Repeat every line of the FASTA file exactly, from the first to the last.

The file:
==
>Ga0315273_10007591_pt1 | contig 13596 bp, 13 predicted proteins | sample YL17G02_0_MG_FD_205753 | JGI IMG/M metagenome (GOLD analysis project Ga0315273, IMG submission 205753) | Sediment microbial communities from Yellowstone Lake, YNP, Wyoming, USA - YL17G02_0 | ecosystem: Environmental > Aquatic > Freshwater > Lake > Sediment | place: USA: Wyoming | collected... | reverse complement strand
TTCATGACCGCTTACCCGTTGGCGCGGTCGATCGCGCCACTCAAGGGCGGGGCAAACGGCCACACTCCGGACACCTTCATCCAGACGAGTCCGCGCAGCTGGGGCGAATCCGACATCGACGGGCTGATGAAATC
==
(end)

>Ga0315273_10007591_pt1 | contig 13596 bp, 13 predicted proteins | sample YL17G02_0_MG_FD_205753 | JGI IMG/M metagenome (GOLD analysis project Ga0315273, IMG submission 205753) | Sediment microbial communities from Yellowstone Lake, YNP, Wyoming, USA - YL17G02_0 | ecosystem: Environmental > Aquatic > Freshwater > Lake > Sediment | place: USA: Wyoming | collected... | reverse complement strand
TTCATGACCGCTTACCCGTTGGCGCGGTCGATCGCGCCACTCAAGGGCGGGGCAAACGGCCACACTCCGGACACCTTCATCCAGACGAGTCCGCGCAGCTGGGGCGAATCCGACATCGACGGGCTGATGAAATC